Yeah, this is why. This is all hipsters ever do, and people are just sick of it. I can't walk around Brooklun without smacking into a white-belted youth digitally putting himself onto the scene of the Killing Fields or the LA Riots.
posted by Astro Zombie at 9:24 PM on July 13, 2011 [5 favorites]


Brooklun is how we hipster spell it. Classless, I know, but that's just how it is.
posted by Astro Zombie at 9:24 PM on July 13, 2011


Touched a nerve I see.
posted by bardic at 10:39 PM on July 13, 2011


I'd like to interrupt for a moment, and blame inflation on people who wear khakis.
posted by verb at 10:41 PM on July 13, 2011 [2 favorites]


So now I've watched the thing, and the band member inserts irritated me at first -- I must admit, they struck me as too hip and ironically dis-attached. But then I thought maybe the band was saying "we would have been here, as a part of this, if we could have, if we'd been ourselves back then. Because it seems and feels so positive and authentic and ecstatic."

I'm not sure they got the balance between "indie" and "authenticity/historicity" quite right, but I think I see where they were trying to go with it, and I must admit I find it pretty disarming and compelling.
posted by treepour at 10:47 PM on July 13, 2011 [3 favorites]


Yes, Bardic. Thoughless comments that invent an offense committee en masse by a group that's only really defined as "funny dressed people I am allowed to feel superior to" tends to irritate me.
posted by Astro Zombie at 10:52 PM on July 13, 2011


Committed. The Committee en Masse broke up last summer when only six people showed upmfor it.
posted by Astro Zombie at 10:54 PM on July 13, 2011


Who mourns for the hipsters?
posted by Snyder at 11:29 PM on July 13, 2011


But then I thought maybe the band was saying "we would have been here, as a part of this, if we could have, if we'd been ourselves back then. Because it seems and feels so positive and authentic and ecstatic."

I'm not sure they got the balance between "indie" and "authenticity/historicity" quite right, but I think I see where they were trying to go with it, and I must admit I find it pretty disarming and compelling.


Not to kick the dead horse, but yeah. Having listened to their music before seeing the video, I probably count as someone who's pre-biased towards liking it. But the way you describe it is in line what what I got out of it, too -- and in line with the stuff that seems to come through in the rest of their music.

Also, I was born and spent my early years in a Christian commune. So the strange interplay between joyous religious euphoria and the dark potential for abuse hits close to home. Often it's treated as 100% "Holy shit, a sociopath convinced a bunch of people to follow him," and there's no attention given to the complexity of the experience.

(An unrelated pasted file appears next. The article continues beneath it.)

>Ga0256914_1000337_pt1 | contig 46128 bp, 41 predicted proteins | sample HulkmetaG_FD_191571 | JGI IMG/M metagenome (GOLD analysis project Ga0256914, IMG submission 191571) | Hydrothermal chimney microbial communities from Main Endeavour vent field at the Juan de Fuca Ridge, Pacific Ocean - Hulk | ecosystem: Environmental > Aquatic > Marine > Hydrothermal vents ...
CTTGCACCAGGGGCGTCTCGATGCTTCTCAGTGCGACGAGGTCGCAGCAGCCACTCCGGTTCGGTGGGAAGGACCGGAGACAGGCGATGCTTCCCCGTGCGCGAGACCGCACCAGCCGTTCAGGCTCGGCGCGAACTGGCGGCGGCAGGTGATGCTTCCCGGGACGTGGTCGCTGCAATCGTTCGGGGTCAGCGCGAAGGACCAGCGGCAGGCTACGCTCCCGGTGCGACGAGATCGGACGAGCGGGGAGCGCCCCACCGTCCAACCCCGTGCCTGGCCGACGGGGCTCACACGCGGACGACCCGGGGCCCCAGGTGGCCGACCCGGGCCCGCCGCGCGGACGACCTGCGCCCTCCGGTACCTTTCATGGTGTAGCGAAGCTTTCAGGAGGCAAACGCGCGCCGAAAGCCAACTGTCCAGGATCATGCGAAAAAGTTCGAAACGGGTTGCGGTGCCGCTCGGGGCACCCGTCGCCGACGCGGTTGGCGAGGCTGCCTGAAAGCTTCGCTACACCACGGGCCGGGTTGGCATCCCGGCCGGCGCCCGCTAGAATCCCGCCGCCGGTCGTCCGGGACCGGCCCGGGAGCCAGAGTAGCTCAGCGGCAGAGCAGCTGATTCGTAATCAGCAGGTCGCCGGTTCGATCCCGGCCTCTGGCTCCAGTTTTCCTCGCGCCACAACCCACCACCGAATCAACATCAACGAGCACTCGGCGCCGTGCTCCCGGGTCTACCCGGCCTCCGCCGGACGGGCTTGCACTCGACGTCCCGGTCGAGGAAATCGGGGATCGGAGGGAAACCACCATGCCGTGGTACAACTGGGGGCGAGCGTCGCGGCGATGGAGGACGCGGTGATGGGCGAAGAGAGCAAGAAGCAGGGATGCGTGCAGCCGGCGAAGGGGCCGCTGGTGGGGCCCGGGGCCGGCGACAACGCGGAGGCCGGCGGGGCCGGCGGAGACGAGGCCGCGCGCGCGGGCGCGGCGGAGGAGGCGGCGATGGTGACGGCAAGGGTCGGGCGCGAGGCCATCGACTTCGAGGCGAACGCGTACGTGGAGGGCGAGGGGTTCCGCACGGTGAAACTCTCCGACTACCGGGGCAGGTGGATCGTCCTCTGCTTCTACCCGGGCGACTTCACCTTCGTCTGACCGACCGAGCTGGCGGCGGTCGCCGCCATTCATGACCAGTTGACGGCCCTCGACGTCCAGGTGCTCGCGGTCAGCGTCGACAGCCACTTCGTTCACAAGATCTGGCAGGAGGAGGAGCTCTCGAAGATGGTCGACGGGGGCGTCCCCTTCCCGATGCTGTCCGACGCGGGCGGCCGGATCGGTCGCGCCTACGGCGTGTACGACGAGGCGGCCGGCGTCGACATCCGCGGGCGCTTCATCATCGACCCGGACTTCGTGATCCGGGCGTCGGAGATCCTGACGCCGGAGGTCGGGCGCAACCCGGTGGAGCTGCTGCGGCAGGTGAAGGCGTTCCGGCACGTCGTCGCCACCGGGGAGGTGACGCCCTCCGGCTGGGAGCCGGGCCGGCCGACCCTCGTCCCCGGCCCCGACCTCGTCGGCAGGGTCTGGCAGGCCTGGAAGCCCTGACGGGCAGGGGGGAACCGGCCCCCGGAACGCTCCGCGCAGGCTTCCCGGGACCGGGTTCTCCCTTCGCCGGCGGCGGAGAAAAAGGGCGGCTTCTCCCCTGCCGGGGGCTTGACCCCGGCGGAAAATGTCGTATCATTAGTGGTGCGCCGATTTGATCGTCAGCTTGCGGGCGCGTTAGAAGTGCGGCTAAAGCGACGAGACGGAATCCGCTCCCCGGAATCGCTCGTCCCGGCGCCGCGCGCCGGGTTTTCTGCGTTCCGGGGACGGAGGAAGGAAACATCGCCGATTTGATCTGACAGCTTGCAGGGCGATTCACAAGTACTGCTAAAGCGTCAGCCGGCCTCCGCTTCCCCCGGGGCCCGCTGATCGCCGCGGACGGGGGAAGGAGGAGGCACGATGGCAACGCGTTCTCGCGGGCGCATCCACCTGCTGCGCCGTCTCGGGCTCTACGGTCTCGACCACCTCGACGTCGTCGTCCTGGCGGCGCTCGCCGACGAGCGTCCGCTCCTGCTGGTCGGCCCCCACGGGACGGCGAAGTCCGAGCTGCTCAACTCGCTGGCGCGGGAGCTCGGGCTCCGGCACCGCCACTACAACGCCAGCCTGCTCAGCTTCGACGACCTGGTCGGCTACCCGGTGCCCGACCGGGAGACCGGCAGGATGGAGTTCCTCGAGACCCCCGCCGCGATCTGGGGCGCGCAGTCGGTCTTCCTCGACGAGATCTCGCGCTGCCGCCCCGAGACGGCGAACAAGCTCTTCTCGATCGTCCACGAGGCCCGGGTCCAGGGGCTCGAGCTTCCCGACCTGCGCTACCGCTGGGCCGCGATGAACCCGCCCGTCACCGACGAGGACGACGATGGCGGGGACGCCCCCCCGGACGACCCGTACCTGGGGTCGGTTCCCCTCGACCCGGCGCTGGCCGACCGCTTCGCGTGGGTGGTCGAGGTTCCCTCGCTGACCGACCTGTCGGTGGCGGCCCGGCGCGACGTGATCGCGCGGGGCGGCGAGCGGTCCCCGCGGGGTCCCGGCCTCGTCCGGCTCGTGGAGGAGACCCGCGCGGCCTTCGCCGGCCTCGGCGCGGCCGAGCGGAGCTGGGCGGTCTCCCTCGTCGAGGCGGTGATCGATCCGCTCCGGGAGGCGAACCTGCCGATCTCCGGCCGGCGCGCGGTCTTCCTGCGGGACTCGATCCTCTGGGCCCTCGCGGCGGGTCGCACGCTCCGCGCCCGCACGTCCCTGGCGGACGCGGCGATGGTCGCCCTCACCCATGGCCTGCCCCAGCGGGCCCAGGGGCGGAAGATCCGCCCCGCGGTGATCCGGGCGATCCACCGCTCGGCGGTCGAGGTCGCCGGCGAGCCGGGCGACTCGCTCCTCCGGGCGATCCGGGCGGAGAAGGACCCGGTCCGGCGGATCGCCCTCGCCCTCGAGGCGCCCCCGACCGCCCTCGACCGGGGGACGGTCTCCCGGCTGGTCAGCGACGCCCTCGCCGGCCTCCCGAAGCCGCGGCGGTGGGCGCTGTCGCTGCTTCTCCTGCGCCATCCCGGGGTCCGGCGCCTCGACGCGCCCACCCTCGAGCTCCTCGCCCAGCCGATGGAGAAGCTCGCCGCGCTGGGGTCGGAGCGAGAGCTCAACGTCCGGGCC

posted by verb at 11:40 PM on July 13, 2011 [4 favorites]


I found it to be incredibly sad, and humanizing. Most people know about Jonestown but rarely think of the people there as anything but casualties, or brainwashed drones, when the situation is far more complex. I didn't see it as exploitative because I really wasn't paying so much attention to the music as I was the video.

Like it has already been said, a terrible mix of poverty, class warfare and desperation, and a whole group of people who just wanted a better life and took a chance. We write them off but people like them are everywhere, only quietly dwindling away in a great poverty of the soul instead of bursting into a media sound bite for the rest of us to shake our heads at.

Jim Jones offered a philosophy- at least on the surface- of racial equality, social equality and a pseudo liberation theology that any of us, were we in the shoes of his followers, would have seen as a faint glimmering hope for real freedom in an America where the reality of life was much different than the mythology of freedom spouted on the nightly news.

I didn't find the video opportunistic, because the overwhelming impression it gave me was to consider the experience his followers went through, and far less any attention towards a band I will forget tomorrow.
posted by Bushidoboy at 4:20 AM on July 14, 2011 [3 favorites]


Offense Committee? I liked their first album most best.
posted by Potomac Avenue at 10:57 AM on July 14, 2011


I don't know what they'd think, but I can't help imagining "cool! It's like she's singing at Jonestown! Wow! He's conducting the children's choir!"

No, really. What would you think at age 13, if you'd never heard of Jonestown?

I'd think "Well, what the hell was that cult or whatever the people were working on and what happened to make it famous?" and then if I was 13 now, I'd look it up online, probably starting at Wikipedia and say holy shit. And then I'd watch the video again while reading about Jonestown. What's so bad about that? Honestly, I haven't seen much of an argument against that.
posted by mrgrimm at 1:12 AM on July 16, 2011 [1 favorite]